Clinical practice guidelines and consensus for the screening of breast cancer: A systematic appraisal of their quality and reporting
MetadataShow full item record
John Wiley & Sons
AGREE IIBreast cancer screeningClinical practice guidelinesConsensus statementsQualityRIGHT
Maes-Carballo, M... [et al.] (2021). Clinical practice guidelines and consensus for the screening of breast cancer: A systematic appraisal of their quality and reporting. European Journal of Cancer Care, e13540. [https://doi.org/10.1111/ecc.13540]
SponsorshipMinistry of Science, Innovation, and University of Granada/Consorcio de Bibliotecas Universitarias de Andalucia (CBUA)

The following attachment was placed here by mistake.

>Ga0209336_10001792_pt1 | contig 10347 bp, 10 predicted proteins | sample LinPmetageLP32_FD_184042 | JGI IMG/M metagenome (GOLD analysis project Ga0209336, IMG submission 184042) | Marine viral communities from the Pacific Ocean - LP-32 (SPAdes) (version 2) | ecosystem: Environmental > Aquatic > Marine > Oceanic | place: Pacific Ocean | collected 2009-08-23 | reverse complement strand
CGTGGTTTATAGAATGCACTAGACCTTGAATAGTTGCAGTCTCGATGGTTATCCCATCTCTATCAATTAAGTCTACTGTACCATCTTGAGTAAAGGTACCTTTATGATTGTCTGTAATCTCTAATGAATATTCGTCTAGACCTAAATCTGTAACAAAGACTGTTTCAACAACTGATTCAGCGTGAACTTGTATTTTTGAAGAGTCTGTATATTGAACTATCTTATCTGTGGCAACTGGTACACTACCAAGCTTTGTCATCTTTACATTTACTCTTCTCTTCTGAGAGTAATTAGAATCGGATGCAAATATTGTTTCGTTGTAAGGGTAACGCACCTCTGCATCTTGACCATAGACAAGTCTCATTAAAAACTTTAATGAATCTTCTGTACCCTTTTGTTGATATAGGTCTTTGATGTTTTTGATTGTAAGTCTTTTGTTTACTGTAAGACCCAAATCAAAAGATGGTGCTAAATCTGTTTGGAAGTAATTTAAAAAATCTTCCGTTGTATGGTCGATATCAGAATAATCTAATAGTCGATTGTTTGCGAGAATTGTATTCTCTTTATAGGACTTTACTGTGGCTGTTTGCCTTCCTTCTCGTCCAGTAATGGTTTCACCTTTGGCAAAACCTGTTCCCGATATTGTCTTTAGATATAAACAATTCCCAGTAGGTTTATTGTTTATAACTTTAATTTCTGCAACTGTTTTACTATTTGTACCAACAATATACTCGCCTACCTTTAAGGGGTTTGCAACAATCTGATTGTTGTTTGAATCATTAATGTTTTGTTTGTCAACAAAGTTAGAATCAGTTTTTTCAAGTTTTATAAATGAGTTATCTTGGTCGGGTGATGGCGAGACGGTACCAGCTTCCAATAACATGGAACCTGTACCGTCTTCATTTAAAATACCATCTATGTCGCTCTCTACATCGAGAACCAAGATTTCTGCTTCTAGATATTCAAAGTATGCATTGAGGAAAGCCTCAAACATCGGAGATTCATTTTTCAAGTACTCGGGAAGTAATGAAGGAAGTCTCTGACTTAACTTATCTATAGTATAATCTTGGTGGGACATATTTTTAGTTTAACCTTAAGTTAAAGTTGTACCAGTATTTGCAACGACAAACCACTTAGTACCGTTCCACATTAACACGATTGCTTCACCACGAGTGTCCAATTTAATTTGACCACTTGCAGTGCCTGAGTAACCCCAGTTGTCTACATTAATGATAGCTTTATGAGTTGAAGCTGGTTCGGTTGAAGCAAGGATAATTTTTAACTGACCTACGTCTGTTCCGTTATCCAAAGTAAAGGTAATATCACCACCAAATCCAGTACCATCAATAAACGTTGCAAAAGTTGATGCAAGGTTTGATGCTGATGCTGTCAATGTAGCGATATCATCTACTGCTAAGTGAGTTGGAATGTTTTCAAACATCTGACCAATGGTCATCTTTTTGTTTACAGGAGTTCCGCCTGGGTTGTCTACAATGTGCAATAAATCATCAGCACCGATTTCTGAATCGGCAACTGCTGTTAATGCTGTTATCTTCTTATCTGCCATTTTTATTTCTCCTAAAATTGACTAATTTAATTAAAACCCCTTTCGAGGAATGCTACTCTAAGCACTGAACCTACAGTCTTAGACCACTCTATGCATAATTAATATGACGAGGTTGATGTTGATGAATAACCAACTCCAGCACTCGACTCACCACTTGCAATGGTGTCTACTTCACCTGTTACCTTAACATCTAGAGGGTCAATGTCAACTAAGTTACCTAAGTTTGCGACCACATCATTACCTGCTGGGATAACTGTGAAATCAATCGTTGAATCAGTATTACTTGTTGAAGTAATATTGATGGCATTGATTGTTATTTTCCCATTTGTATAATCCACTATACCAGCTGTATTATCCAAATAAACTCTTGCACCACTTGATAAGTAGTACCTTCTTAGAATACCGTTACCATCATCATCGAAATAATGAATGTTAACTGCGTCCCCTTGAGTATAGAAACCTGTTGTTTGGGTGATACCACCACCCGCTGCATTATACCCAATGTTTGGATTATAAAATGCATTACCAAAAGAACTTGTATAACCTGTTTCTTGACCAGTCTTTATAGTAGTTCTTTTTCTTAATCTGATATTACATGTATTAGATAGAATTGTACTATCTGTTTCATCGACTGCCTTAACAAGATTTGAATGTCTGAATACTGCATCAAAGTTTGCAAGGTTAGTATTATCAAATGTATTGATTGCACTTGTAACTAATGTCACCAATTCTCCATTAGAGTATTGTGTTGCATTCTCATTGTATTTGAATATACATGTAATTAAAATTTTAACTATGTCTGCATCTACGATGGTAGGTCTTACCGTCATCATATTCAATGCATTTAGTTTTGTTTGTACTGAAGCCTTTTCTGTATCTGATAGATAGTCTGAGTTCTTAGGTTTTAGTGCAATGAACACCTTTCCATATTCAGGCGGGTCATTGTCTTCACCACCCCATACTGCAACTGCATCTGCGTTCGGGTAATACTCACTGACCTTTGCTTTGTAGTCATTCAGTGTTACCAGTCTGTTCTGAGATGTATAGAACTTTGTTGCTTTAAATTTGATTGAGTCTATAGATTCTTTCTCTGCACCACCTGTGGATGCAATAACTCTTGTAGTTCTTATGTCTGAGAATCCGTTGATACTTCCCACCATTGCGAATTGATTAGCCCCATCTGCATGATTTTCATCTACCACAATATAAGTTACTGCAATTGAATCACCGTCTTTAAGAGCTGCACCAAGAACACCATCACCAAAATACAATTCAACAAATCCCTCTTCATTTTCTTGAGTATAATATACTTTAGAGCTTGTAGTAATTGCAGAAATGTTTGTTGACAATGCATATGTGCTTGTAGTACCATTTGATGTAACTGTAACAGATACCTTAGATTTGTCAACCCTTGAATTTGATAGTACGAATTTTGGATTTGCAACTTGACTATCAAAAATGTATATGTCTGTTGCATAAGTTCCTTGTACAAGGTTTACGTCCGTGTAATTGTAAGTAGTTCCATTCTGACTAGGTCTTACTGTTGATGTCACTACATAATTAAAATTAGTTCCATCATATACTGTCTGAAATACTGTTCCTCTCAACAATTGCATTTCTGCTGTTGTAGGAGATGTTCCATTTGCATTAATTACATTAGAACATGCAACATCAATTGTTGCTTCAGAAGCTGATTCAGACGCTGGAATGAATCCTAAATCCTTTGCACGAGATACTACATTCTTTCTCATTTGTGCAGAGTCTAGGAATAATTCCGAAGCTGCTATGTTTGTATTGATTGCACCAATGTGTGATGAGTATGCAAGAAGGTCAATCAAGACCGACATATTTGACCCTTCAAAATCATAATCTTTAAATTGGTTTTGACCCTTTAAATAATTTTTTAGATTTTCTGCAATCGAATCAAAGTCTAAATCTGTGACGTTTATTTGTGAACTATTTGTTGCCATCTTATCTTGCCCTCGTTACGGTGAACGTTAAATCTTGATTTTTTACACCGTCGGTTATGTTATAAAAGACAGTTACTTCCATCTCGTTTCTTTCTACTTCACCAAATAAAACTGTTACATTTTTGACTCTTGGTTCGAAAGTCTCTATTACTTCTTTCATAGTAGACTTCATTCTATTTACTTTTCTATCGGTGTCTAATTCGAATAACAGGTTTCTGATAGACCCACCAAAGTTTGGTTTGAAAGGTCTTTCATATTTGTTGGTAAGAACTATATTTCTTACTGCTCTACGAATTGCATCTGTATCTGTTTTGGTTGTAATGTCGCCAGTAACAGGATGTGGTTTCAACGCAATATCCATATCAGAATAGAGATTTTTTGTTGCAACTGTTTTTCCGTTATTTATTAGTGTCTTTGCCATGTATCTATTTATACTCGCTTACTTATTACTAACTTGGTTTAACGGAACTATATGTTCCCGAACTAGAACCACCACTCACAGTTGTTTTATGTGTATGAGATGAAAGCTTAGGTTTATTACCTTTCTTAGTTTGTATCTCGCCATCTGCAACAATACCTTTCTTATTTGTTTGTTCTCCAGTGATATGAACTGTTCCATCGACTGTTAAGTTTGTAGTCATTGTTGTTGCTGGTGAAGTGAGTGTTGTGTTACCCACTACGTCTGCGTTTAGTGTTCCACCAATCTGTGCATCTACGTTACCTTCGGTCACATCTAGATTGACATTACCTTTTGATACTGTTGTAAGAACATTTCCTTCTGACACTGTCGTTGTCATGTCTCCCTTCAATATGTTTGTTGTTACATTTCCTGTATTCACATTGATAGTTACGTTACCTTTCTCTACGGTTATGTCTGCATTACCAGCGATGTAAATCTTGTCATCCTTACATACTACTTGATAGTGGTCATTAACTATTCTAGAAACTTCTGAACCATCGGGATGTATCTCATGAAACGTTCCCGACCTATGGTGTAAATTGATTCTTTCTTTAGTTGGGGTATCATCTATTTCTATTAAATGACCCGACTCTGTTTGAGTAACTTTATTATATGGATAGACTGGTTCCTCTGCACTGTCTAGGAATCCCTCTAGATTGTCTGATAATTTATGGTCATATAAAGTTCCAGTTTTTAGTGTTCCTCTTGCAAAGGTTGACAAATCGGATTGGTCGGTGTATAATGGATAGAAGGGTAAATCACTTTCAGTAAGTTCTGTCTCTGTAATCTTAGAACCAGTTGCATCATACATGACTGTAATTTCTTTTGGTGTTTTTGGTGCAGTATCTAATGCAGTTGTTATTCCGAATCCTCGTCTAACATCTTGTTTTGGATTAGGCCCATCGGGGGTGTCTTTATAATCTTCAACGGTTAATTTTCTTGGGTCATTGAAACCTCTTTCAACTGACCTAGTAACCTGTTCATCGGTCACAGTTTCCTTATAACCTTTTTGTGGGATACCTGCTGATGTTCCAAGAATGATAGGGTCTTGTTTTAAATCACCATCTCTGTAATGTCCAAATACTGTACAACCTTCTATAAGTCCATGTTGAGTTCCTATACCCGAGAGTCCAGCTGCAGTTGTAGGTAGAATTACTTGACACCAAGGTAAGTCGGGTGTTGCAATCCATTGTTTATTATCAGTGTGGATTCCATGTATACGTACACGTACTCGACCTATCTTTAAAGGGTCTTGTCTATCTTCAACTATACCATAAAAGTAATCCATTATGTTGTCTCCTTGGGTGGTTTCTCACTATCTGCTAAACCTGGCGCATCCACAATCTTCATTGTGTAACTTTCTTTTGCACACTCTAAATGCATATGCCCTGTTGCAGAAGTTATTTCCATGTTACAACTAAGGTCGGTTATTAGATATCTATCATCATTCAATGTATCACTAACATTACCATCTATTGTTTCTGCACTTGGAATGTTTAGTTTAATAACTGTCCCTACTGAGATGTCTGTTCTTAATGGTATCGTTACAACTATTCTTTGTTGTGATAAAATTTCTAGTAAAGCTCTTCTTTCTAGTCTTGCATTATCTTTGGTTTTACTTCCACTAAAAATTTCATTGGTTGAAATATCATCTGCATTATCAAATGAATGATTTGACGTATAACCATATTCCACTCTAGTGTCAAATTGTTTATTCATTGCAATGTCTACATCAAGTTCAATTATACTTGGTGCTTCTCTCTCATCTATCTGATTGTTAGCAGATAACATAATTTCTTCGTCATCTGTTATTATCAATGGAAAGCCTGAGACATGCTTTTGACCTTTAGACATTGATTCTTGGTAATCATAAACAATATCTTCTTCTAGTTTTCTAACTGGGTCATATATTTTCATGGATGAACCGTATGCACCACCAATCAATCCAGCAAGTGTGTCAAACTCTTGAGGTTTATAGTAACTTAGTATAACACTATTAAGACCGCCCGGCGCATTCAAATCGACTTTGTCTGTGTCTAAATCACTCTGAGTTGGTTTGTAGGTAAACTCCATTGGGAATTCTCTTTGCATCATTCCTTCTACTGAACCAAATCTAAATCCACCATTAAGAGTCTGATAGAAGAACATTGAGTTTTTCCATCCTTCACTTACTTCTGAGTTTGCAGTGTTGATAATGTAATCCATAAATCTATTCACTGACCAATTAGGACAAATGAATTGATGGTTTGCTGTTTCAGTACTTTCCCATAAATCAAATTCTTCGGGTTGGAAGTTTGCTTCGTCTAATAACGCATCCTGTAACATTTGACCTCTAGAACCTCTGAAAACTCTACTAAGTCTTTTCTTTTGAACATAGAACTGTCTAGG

Introduction: Clinical practice guidelines (CPGs) and consensus statements (CSs) are being promoted to provide high-quality healthcare guidance. This systematic review has assessed the breast cancer (BC) screening CPGs and CSs quality and reporting. Methods: A search of bibliographic databases (MEDLINE, Embase, Web of Science, Scopus and CDSR), 12 guideline databases and 51 professional society websites was performed without language restrictions from January 2017 to June 2020, following prospective registration (Prospero no.: CRD42020203807). AGREE II (% of maximum score) and RIGHT (% of total 35 items) appraised quality and reporting individually, extracting data in duplicate; reviewer agreement was 98% and 93%, respectively. Results: Forty guidances with median overall quality and reporting 51% (interquartile range [IQR] 39–63) and 48% (IQR 35–65), respectively. Twenty-two (55%) and 20 (50%) did not reach the minimum standards (scores <50%). The guidances that deployed systematic reviews had better quality (74.2% vs. 46.9%; p = 0.001) and reporting (80.5% vs. 42.6%; p = 0.001). Guidances reporting a tool referral scored better (AGREE II: 72.8% vs. 43.1%, p = 0.002; RIGHT: 75.0% vs. 46.9%, p = 0.004). Conclusion: BC screening CPGs and CSs suffered poor quality and reporting. More than half did not reach the minimum standards. They would improve if systematic reviews were used to underpin the recommendations made.